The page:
Things are pretty blissful between you and your significant other. Maybe you’re in a newish relationship that’s moved quickly in all the best and healthiest ways: You’re living together (or about to), you’re sharing your finances, and you’re ready to pour some of the overflowing love you’ve been feeling into a pet. Or maybe you and bae are married or have been together forever, and you’re thinking it’s time to finally take that next step into pet parenthood. This is big stuff! We’re serious animal lovers over here, and we fully support you making this decision… assuming the timing is right. And don’t be so sure that it is! Before you start calling shelters or browsing breeders online, consider the advice we’ve collected from animal and relationship experts. If you find yourselves identifying with the examples below, it’s probably not quite the right time (yet).

A couple snuggles with a fluffy dog on a bright green lawn

1. You thrive on spontaneity. Do you and your S.O. love having the freedom to book a last-minute flight and enjoy a weekend away with just a few hours of notice? Do you find yourselves regularly heading straight from the office to an impromptu happy hour that lasts late into the night? “Having a pet is a real commitment,” notes marriage and family therapist Heidi McBain, “and you often have to be thinking about them more than your own social life if they are going to get the care and attention they deserve from you.” Being a free spirit can be fun, and we’re all about you living that life — but not when there’s an animal relying on your care and attention at home.

2. You debate whose turn it is to do the dishes. If you’ve experienced animal ownership before, you already know that being a pet parent comes with a lot of work. Bringing a four-legged (or two-winged, or finned, or slithery) family member into the home you share with your partner will introduce a brand new scope of responsibilities to be split between the two of you. “Pets are unpredictable, and you can’t always schedule the responsibilities to make sure their care is a fair split,” Chewy‘s resident pet expert Caitlin Ultimo reminds us. “A couple should equally want to care for their pet and do anything for them. If that means taking your dog for a walk at noon even though you already did the morning run, you have to be ready and willing.” So if you already struggle to delegate chores, you might want to wait until if and when that’s been become a comfortable routine.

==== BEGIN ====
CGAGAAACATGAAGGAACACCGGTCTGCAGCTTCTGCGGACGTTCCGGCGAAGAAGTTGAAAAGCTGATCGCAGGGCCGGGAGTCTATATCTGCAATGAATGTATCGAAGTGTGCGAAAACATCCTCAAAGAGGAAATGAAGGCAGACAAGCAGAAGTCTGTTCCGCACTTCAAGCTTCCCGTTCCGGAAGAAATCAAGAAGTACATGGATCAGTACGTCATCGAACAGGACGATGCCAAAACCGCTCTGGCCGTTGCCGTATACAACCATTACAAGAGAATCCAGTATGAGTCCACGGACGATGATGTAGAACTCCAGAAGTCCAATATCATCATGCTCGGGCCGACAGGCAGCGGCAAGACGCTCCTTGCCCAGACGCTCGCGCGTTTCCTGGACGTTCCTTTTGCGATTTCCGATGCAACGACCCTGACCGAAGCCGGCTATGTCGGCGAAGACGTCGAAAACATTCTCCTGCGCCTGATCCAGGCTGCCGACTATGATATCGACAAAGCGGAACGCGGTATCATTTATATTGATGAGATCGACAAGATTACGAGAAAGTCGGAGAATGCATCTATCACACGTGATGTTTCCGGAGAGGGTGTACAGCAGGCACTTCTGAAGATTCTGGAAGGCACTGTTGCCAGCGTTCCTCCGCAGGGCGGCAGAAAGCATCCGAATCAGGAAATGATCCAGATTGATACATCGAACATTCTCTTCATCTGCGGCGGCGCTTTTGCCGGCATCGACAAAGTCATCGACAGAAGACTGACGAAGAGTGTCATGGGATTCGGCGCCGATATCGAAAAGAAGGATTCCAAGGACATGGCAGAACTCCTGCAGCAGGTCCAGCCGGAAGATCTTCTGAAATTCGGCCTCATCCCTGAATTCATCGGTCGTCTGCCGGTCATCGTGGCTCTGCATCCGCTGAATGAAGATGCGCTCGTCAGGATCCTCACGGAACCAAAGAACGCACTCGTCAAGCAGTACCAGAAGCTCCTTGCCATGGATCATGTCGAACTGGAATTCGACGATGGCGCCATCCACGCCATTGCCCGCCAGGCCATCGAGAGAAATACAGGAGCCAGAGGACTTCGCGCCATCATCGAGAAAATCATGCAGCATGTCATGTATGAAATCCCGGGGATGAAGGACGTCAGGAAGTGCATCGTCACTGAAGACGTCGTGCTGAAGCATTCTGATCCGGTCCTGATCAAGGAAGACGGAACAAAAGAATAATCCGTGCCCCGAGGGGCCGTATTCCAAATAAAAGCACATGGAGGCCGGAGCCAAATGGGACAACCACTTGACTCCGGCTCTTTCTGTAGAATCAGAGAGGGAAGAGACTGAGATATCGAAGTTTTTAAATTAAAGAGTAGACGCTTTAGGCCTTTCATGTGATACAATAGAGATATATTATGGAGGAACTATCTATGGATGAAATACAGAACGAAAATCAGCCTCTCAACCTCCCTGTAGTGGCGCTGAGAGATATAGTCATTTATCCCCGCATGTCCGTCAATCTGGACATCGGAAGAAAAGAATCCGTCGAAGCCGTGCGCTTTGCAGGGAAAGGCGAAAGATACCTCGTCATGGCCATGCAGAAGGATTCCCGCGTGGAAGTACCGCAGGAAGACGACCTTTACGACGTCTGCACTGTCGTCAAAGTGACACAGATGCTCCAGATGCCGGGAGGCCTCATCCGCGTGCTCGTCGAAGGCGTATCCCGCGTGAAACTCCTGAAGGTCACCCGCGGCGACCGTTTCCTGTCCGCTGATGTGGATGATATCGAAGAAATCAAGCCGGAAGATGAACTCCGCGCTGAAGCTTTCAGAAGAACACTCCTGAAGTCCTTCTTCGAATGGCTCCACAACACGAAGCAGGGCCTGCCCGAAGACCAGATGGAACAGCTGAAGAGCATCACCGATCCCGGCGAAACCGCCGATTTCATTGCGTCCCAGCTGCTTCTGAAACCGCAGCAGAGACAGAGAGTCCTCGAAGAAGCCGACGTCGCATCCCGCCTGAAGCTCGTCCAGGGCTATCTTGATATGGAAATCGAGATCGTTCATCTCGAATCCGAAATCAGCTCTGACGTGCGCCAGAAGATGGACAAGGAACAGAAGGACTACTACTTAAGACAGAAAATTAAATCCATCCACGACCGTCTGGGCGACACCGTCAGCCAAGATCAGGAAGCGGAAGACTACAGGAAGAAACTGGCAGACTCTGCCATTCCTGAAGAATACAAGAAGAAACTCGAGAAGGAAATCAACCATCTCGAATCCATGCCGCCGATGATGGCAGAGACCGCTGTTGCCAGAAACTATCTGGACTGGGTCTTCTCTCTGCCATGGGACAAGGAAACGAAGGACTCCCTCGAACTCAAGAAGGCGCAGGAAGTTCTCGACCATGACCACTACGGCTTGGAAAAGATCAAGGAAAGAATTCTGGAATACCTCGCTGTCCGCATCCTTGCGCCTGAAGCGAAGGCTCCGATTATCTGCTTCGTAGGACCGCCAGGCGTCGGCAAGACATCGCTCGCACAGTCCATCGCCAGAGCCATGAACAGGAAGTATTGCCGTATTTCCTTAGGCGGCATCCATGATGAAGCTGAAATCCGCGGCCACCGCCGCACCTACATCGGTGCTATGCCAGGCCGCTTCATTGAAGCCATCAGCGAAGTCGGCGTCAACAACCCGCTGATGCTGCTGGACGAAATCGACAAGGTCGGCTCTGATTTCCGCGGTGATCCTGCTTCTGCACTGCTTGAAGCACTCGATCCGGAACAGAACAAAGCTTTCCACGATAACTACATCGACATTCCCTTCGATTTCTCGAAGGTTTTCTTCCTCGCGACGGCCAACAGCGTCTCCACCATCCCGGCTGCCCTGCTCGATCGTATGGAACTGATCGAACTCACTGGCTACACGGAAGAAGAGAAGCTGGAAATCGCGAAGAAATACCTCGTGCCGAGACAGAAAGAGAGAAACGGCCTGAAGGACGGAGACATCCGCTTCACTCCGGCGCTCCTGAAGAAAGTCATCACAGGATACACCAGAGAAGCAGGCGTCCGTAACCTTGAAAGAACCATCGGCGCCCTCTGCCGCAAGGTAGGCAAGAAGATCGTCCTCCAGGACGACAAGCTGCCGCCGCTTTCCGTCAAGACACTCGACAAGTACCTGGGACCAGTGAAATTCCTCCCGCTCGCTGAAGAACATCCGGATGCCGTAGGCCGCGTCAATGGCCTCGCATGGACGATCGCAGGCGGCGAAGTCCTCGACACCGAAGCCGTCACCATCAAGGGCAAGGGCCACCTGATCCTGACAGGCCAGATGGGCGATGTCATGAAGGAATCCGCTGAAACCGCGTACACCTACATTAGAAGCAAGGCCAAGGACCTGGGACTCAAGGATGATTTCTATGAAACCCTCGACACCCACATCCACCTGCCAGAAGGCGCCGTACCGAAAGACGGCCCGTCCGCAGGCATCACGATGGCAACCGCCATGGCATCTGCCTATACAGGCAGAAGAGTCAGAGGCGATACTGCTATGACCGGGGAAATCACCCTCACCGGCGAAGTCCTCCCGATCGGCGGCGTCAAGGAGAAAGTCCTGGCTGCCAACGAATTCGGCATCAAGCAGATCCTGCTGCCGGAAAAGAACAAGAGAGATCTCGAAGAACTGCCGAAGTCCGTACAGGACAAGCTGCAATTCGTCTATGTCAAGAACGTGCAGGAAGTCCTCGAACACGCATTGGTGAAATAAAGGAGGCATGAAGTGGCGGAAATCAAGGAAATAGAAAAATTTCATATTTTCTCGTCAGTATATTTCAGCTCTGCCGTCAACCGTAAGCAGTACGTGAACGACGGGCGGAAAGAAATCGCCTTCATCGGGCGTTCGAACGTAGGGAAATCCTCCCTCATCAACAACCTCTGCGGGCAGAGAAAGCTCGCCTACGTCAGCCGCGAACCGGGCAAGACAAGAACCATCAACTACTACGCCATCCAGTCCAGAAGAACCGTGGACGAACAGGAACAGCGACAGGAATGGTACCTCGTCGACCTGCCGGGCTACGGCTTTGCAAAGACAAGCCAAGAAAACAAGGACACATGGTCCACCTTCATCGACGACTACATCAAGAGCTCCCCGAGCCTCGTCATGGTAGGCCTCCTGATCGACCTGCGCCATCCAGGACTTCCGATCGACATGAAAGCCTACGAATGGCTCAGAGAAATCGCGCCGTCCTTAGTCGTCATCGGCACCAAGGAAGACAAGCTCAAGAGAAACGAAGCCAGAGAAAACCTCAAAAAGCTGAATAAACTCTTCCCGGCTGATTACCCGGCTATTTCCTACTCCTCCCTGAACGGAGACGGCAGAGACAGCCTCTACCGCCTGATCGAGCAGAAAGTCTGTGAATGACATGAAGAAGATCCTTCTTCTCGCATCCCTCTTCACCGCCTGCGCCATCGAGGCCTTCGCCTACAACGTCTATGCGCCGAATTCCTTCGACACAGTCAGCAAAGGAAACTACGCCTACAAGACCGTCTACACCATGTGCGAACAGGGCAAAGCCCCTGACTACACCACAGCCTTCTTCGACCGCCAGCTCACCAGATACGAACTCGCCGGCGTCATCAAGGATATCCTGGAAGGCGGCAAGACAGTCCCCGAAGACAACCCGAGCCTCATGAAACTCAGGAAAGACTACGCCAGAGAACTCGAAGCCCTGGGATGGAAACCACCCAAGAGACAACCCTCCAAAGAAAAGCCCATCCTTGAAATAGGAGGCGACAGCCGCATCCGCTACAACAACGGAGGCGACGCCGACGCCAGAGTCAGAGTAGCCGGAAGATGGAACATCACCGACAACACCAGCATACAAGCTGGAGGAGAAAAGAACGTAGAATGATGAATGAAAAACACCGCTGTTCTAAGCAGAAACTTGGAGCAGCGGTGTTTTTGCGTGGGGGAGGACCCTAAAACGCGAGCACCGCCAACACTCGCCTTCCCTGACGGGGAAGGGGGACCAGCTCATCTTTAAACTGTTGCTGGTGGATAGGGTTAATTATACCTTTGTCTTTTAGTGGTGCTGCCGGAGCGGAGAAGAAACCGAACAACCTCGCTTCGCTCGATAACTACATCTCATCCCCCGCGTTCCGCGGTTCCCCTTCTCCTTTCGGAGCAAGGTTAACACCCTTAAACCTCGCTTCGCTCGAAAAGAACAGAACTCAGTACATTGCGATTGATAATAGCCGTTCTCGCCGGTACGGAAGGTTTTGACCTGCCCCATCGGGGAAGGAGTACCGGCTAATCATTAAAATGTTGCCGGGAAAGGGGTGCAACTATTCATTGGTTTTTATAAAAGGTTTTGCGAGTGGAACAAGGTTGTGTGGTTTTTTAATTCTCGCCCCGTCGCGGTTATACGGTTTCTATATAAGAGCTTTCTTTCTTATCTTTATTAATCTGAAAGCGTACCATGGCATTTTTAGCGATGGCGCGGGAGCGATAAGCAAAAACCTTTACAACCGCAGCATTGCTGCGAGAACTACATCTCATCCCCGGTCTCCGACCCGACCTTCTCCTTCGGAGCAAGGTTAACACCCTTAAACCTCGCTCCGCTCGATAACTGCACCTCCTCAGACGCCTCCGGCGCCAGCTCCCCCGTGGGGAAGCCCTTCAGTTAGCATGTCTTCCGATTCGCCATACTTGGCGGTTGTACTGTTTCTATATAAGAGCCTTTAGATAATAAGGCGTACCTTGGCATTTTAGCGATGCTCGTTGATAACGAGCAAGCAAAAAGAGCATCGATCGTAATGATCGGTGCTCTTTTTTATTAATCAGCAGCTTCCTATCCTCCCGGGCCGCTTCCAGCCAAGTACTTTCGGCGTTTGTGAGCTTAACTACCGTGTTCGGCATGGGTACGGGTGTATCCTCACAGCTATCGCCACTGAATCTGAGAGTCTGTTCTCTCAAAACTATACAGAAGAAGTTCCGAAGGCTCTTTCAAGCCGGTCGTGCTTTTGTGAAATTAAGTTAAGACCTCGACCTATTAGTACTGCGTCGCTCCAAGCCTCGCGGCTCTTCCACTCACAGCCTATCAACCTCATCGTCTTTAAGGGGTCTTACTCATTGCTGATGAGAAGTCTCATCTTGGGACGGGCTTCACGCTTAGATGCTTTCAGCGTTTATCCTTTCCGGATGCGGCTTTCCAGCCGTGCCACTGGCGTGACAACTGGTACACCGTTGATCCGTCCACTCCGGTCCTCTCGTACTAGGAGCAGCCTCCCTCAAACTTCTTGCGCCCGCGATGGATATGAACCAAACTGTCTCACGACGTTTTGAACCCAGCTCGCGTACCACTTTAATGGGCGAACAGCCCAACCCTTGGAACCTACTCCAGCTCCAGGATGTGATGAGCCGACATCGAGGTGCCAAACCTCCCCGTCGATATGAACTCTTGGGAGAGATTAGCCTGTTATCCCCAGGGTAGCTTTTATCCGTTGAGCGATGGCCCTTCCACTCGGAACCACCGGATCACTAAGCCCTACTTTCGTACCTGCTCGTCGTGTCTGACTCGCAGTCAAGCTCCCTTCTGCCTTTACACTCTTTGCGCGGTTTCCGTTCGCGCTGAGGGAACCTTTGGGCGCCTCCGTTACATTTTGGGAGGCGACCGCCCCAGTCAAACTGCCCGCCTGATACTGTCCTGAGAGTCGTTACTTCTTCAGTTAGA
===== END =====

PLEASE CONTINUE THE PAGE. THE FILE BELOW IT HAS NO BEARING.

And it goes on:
3. You’re not comfortable talking about finances. It’s natural to get a little squeamish about money conversations (stressful!), but sharing a pet will require you and your partner to figure out how to accommodate a host of new expenses — from initial investments like gear, bedding, toys, and housing, to routine expenses like food, to an emergency fund to cover unexpected vet visits. This is not going to go well if you can’t swallow your discomfort and talk through an arrangement you can both live with. “If you can’t talk about finances or have wildly different philosophies, it’s not the time to bring a pet into the mix,” asserts Aimee Gilbreath, executive director of Michelson Found Animals Foundation.

A couple plays with a pair of kittens in their living room

4. You’re thinking about moving. If your living arrangement — with or without your S.O. — is up in the air, pump the brakes on picking out a pet. Ultimo accurately observes that many shared living spaces like apartments and condos have restrictions on animals. Until you have a bit more clarity on your long-term living situation, you run the risk of having to surrender your sweet furry friend should you end up moving to a place where they aren’t welcome. Not to mention the stress that relocation can have on an animal, especially if it happens relatively soon after first settling into their new home with you.

5. It’s still TBD whether you’re in it for the long haul. Sorry to bring the mood down to this level, but it’s important that you quite seriously consider the future of your relationship before you add a pet to the mix. “No one wants to think about breakups, but if it happened or you’re not quite sure, who would get the [pet]?” certified dog trainer and Rover Dog People Panel member Nicole Ellis asks us to consider. “It’s worth having this discussion to make sure your pet would have a home should anything happen to your relationship.” Now might be the perfect time to have a DTR talk with your partner and to put some plans in place for your potential pet just in case things don’t work out. (If you can’t even broach the topic, it could be a sign you’re hiding legitimate concerns about the relationship from yourself.)

6. You feel like you should get a pet. We’ve all been there: Mere moments after completing one major life step, and suddenly we’re feeling the urge to start working toward the completion of another. But it doesn’t have to work that way, and it definitely shouldn’t work that way when a living, breathing animal hangs in the balance. Phil Tedeschi, Rover‘s expert on human-animal connection, reminds us that there’s no need to rush into pet parenthood simply because you’re happy with your significant other. “Often, the pressures of having a new romantic relationship with an interest in adding a new pet can make the decision feel urgent,” Tedeschi admits. “Take your time. Pets can add significant joy, shared time, health, and improved quality of life, but they should not be expected to fix a situation.” A pet should not be considered the logical next step — or a magical problem-solver — in an adult relationship.

How do you know when it’s time to share a pet? Tweet us @BritandCo!

(Photos via Getty)